The professionalisation of the influencer industry

Posted on
February 12, 2020
I can pinpoint the exact moment that I realised the importance of influencers. I was sitting at the kitchen table with my then seven-year-old son, and I asked him what he wanted to be when he was older. I was expecting an answer like ‘a doctor’ or ‘an astronaut’, or even something as broad as ‘famous’.
Forever surprising me, he gave his answer: ‘A YouTuber.’
Five years on, and influencers are now part of my day-to-day life. I dance between my mainstay of pitching to glossy magazines and national papers, and reaching out to Instagram influencers, YouTube superstars, the Twitterati, Lifestyle bloggers and everything in between.
I’m painfully aware that I’m rarely unplugged. As soon as I’m up from my desk, I’m back on stories, digesting content for both business and pleasure. From work to play, influencers are always there with me.
In short, the realm of the influencer is all-consuming, making it a vital tool in any business’ marketing mix. Over the years, we’ve seen the industry professionalise – a side effect of major brands taking a seat at the influencer table. Big brands mean higher standards, stronger strategies and meaningful reporting, with influencers now forced to run their accounts with the same skills as a Marketing Manager, Business Development Manager, IT Manager and Creative Director – all in one.

Influencer inflation: growth in the industry

Influencers are certainly everywhere. You see them on billboards, replacing models in high profile campaigns, on TV, on your phone, and shooting content in the street. We see the free holidays and free gifts - enviable lifestyles sold to us daily. With so many apparent perks, it’s no wonder that seemingly everyone is trying to chase a career in this sector, cultivating their own empire through little squares on ‘the grid’.
It’s not surprising, therefore, that social media analytics and intelligence platform, Klear, recently reported a 48% growth in the influencer marketing industry in 2019, based on the usage of #AD. When I look at my own Instagram feed, roughly one in every four posts is an advert – something that’s definitely increased as big brands take to the ‘gram to amplify their messages. But is this 48% growth accurate, or is it down to the tighter regulation of the industry? The realm of the influencer is growing up, and it has to be compliant.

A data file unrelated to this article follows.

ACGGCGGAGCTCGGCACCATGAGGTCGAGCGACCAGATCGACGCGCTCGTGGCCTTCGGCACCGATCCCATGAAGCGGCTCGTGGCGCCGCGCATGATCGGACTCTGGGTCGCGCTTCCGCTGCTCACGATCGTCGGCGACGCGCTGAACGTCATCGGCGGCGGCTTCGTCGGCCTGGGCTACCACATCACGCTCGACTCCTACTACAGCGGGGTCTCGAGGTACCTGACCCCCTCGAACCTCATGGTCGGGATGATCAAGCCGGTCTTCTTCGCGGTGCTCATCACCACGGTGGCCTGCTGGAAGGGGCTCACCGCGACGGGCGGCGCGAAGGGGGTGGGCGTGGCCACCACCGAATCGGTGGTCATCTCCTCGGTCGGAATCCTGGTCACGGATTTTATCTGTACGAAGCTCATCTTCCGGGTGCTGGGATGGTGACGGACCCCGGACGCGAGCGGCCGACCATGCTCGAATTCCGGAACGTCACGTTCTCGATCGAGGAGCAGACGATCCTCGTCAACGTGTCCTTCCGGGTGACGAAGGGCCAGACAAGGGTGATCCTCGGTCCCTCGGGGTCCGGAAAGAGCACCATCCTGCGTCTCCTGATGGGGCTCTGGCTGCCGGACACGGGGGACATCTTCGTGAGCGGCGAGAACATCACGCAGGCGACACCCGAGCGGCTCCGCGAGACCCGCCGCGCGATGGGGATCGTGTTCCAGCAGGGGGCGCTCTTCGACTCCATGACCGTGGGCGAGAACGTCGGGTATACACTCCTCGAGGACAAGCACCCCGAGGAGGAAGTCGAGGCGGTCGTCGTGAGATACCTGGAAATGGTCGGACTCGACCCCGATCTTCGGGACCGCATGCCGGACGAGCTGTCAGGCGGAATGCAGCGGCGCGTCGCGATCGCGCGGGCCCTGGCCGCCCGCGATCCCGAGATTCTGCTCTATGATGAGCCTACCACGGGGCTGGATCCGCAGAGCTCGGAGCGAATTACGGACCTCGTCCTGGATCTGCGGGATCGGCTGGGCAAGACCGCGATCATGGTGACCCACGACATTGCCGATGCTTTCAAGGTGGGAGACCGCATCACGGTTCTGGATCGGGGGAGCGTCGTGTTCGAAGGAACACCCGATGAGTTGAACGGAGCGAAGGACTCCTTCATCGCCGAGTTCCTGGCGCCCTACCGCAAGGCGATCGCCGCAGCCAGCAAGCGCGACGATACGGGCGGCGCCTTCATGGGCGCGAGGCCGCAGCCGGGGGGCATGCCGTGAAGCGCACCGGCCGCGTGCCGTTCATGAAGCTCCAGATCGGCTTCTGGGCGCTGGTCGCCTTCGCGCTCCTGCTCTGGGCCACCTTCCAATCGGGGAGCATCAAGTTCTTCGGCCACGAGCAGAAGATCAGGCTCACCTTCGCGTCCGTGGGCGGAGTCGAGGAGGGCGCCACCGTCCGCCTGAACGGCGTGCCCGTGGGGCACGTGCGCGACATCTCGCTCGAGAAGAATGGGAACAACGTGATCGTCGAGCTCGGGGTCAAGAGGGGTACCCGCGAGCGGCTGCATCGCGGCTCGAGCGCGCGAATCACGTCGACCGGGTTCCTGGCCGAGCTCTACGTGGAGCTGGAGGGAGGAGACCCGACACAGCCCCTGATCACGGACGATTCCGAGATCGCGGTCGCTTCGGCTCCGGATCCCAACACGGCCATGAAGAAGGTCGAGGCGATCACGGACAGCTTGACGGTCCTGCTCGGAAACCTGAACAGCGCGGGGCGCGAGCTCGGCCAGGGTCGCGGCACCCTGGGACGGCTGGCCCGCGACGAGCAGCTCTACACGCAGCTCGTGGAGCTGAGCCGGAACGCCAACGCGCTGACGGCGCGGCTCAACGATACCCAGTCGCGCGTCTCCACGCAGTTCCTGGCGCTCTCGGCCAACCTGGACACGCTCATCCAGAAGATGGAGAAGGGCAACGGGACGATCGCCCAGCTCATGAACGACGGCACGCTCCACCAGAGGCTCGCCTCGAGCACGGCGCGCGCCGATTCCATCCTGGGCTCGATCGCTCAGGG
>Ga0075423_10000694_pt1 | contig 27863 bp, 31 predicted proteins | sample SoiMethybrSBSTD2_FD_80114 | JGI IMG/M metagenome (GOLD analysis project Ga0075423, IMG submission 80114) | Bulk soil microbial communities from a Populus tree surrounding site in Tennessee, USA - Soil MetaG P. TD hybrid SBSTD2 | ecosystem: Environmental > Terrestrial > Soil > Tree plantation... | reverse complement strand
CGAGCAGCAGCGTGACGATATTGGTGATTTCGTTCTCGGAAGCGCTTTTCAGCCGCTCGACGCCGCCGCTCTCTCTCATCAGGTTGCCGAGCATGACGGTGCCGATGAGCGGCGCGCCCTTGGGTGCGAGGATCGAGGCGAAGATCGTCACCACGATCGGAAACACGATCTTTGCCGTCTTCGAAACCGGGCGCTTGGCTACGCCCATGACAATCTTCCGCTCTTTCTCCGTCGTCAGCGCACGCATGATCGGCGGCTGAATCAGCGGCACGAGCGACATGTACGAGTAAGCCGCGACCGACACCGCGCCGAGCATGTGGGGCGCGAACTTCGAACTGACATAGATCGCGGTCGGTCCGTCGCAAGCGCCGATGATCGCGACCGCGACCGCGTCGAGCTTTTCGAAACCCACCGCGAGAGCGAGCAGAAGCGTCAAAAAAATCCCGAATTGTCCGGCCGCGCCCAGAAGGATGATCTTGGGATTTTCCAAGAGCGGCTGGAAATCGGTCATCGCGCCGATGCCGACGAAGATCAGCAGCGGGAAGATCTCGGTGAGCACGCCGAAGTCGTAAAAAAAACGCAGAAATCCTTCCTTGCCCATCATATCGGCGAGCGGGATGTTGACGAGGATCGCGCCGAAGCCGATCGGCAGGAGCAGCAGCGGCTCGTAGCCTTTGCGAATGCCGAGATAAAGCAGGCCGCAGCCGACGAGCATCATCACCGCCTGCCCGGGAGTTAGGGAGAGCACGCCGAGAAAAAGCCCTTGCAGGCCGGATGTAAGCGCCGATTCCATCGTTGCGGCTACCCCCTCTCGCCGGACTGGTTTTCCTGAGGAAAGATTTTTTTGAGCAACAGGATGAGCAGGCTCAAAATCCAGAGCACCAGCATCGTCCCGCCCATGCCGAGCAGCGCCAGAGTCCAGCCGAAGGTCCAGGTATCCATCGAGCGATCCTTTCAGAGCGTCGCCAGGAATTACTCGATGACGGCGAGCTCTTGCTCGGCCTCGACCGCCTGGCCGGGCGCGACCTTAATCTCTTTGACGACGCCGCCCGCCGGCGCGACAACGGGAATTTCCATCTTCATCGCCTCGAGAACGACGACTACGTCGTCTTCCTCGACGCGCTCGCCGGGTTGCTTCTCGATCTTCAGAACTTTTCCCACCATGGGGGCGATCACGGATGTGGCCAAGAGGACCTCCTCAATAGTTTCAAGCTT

Let’s get legal

Compliance – a word that the best influencers embrace, some fear, and the worst ignore. Paid content has had a legal overhaul, with the ASA (Advertising Standards Agency) and the CMA (Competition and Markets Authority) requiring it to be labelled an advertisement. Although the influencer industry has undoubtedly ballooned, the data behind the 48% growth in 2019 could be a little skewed – affected by a tougher crackdown on influencers found to be flouting the rules.
Compliance is a result of big brand involvement - the more money pumped into the industry, the more the ASA and CMA are forced to take notice and regulate accordingly. Influencers are held as accountable as the brands hiring them – a good thing for consumers but arguably adding a challenge to the role of the influencer, forced to juggle paid partnerships with a constant stream of organic content in order to maintain credibility and authenticity. Before compliance, who could tell the difference? Content was content. Nowadays, accounts saturated with ads fall foul of the Instagram algorithm and, indeed, the followers themselves.

What’s next?

So, what’s in store for 2020? Brands continue to pull away from traditional advertising and carve out separate budgets for influencer marketing. This year, I predict a greater importance on reporting and metrics as brand spend skyrockets. I’ll also be on the lookout for a new wave of influencers; those with a more niche following that screams brand advocacy. Finally, I want to lean on influencers to enhance the marketing mix as a whole, rather than to deliver one small segment – I’m hungry for more adventurous content across the board, and I believe that we can partner with influencers to accomplish this. Here at Mallory Group, we challenge the influencer industry to mature further, aim higher and achieve more.

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Posted on
February 12, 2020
Digital & Social Media

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